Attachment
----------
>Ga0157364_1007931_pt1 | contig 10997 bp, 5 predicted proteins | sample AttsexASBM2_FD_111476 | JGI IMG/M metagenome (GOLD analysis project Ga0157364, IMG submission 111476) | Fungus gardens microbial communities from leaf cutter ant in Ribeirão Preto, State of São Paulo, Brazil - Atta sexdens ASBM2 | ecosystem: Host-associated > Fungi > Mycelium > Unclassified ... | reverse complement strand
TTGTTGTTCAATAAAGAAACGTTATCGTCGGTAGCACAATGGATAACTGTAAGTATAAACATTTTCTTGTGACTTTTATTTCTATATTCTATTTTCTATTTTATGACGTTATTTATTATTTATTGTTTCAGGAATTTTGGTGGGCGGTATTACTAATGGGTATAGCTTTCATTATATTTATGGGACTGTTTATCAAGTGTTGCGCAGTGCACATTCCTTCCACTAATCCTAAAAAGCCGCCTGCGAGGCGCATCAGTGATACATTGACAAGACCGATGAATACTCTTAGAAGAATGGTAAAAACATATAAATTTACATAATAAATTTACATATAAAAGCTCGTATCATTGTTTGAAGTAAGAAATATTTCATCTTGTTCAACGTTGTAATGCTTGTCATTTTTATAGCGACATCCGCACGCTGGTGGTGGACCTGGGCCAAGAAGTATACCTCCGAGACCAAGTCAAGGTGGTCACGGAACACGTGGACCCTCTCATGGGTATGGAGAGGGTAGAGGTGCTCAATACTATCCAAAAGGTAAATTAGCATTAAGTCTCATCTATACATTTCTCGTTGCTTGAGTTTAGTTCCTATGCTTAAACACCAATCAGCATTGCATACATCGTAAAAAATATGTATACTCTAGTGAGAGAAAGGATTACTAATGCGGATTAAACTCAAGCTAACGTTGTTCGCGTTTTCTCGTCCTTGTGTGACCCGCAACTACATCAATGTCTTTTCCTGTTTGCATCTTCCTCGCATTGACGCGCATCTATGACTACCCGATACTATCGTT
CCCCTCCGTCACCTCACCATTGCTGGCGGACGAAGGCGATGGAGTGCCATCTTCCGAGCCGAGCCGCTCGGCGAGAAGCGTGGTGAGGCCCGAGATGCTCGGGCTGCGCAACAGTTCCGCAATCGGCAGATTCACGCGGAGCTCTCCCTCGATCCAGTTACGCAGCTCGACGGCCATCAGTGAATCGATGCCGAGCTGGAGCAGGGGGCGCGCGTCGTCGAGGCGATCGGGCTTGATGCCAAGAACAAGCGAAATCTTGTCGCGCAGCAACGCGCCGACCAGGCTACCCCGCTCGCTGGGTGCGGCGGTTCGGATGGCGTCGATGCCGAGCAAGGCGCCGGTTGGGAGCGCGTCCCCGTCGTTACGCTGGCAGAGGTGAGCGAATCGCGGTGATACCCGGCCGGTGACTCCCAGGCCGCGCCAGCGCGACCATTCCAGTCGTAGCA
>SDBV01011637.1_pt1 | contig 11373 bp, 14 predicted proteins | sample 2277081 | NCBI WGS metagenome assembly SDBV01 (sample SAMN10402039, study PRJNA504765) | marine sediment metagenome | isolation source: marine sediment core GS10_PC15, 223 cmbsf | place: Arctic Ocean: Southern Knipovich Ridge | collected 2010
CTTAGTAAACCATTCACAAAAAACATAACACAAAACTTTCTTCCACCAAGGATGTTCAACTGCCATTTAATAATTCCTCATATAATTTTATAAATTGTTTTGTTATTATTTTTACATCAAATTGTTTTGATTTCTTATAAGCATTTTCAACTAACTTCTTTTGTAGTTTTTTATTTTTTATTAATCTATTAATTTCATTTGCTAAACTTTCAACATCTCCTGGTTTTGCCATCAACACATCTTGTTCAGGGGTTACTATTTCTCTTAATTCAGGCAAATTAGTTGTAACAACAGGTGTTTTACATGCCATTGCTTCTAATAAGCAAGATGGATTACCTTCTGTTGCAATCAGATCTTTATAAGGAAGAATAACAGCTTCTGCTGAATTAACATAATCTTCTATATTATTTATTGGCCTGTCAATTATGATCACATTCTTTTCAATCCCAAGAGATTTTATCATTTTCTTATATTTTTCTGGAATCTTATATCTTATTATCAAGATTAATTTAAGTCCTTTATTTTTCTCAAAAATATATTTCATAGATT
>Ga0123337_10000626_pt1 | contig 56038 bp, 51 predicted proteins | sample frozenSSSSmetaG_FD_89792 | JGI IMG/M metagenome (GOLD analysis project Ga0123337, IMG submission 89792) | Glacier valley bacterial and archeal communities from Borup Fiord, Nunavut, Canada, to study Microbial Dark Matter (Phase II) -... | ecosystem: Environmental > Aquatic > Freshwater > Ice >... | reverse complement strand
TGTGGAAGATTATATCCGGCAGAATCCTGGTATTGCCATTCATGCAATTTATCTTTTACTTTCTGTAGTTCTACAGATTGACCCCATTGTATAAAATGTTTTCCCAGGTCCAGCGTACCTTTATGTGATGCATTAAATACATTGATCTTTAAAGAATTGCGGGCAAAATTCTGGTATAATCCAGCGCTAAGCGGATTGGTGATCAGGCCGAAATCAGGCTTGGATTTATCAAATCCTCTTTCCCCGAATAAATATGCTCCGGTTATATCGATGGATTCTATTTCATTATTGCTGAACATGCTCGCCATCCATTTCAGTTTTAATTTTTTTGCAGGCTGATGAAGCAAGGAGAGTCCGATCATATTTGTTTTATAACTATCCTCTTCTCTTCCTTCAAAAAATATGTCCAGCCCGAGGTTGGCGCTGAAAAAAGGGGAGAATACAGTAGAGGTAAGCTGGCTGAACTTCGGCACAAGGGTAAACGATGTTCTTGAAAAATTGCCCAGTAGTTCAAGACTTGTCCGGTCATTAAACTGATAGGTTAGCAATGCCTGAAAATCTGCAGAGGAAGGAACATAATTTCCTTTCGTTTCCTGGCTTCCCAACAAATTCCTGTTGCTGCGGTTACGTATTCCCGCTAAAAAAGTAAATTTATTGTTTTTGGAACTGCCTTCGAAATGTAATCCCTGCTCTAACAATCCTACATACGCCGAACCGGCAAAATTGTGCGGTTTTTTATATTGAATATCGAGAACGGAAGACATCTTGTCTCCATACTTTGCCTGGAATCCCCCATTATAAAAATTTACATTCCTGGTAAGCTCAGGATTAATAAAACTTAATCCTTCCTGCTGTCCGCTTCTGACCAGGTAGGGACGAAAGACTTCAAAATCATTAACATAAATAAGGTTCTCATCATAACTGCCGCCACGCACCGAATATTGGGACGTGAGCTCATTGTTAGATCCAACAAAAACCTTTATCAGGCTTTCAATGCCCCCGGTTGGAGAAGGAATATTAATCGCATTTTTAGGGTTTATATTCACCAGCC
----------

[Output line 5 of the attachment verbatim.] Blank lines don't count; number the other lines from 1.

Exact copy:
CTTAGTAAACCATTCACAAAAAACATAACACAAAACTTTCTTCCACCAAGGATGTTCAACTGCCATTTAATAATTCCTCATATAATTTTATAAATTGTTTTGTTATTATTTTTACATCAAATTGTTTTGATTTCTTATAAGCATTTTCAACTAACTTCTTTTGTAGTTTTTTATTTTTTATTAATCTATTAATTTCATTTGCTAAACTTTCAACATCTCCTGGTTTTGCCATCAACACATCTTGTTCAGGGGTTACTATTTCTCTTAATTCAGGCAAATTAGTTGTAACAACAGGTGTTTTACATGCCATTGCTTCTAATAAGCAAGATGGATTACCTTCTGTTGCAATCAGATCTTTATAAGGAAGAATAACAGCTTCTGCTGAATTAACATAATCTTCTATATTATTTATTGGCCTGTCAATTATGATCACATTCTTTTCAATCCCAAGAGATTTTATCATTTTCTTATATTTTTCTGGAATCTTATATCTTATTATCAAGATTAATTTAAGTCCTTTATTTTTCTCAAAAATATATTTCATAGATT